Do you remember as a kid when you went to the movies? The movie would end and you'd sit there for a minute, allowing everything you've seen to flutter through your mind before you stood up. On your way home, you recounted all the good parts and realized the whole movie was all the good parts.
#Newsoftheworld does just that. It is a fine piece of movie making and storytelling. Although you kind of know what is going to happen, you still want the director to take you through the steps.
Janet Maslin of the New York Times in her review of the book, writes: Ms. Jiles writes books that bring the natural world to life and are also agonizingly eventful. Her story in “News of the World” is painfully simple. An old man, Capt. Jefferson Kyle Kidd, is content to make his living as an itinerant news reader in Texas until he is charged with a much more difficult mission. A white girl, about 10, has been “rescued” from the Kiowa Indians who kidnapped her and killed her immediate family four years earlier. Would he please take her down to the San Antonio region and return her to her closest living relatives, an aunt and uncle?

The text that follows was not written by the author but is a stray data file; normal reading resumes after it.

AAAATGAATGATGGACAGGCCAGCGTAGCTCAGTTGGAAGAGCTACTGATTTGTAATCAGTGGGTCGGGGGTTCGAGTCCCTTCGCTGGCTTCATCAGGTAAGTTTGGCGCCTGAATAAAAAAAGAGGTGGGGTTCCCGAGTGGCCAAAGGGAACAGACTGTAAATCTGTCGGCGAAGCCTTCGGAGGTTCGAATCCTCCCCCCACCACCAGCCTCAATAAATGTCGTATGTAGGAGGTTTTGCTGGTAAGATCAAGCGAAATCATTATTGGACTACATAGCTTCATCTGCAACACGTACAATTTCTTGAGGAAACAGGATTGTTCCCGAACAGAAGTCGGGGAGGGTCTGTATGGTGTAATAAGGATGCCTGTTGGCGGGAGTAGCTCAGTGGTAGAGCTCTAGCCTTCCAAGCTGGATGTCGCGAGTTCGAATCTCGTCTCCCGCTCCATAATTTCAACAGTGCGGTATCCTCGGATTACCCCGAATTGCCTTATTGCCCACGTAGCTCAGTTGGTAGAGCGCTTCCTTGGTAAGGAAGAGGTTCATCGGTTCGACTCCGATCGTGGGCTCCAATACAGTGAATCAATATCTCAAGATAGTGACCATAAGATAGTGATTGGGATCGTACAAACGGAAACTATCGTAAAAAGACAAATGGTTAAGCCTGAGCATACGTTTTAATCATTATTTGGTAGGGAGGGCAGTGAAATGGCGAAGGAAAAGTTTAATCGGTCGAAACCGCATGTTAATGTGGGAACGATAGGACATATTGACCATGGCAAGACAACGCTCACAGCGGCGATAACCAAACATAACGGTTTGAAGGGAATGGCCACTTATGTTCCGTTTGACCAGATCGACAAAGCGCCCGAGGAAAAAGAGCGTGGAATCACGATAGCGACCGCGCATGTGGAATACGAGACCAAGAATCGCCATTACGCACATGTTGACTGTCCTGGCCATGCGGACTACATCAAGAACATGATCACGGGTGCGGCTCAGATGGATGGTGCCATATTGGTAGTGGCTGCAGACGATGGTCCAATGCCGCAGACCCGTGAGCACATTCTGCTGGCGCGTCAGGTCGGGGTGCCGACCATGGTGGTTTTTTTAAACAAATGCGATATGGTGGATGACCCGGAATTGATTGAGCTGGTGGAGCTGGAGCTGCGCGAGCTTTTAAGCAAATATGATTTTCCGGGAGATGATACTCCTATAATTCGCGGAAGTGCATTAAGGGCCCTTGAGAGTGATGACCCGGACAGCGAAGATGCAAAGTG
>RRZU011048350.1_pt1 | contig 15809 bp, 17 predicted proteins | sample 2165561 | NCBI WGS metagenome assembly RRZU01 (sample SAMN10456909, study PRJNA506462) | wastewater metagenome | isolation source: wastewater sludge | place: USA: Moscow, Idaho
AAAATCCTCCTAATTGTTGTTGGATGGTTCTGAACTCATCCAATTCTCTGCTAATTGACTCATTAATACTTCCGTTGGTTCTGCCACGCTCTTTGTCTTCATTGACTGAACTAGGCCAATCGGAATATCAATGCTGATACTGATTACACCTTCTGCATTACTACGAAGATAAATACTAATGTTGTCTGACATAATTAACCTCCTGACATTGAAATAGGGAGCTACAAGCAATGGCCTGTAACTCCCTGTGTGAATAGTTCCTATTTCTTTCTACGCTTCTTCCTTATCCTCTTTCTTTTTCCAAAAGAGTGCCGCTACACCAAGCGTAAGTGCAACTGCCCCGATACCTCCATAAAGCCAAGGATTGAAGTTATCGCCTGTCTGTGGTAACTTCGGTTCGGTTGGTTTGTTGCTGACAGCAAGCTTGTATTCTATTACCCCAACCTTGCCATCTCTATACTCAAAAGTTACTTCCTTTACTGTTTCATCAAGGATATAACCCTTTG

This comes at a very bad time for Captain Kidd. It is the winter of 1870, and he is busy spreading the news that the 15th Amendment has just been ratified, extending the right to vote to all men without regard to race or previous condition of servitude. “That means colored gentlemen,” he tells his audiences. “Let us have no vaporings or girlish shrieks.” He would much rather continue with this than take a strange little girl on a long journey. “I am astonished,” he says, looking at her. “The child seems artificial as well as malign.”
I haven't read the book, but this movie has it all. The best of mankind, the resilience of the human spirit and what it means to find home.
I give this movie five stars.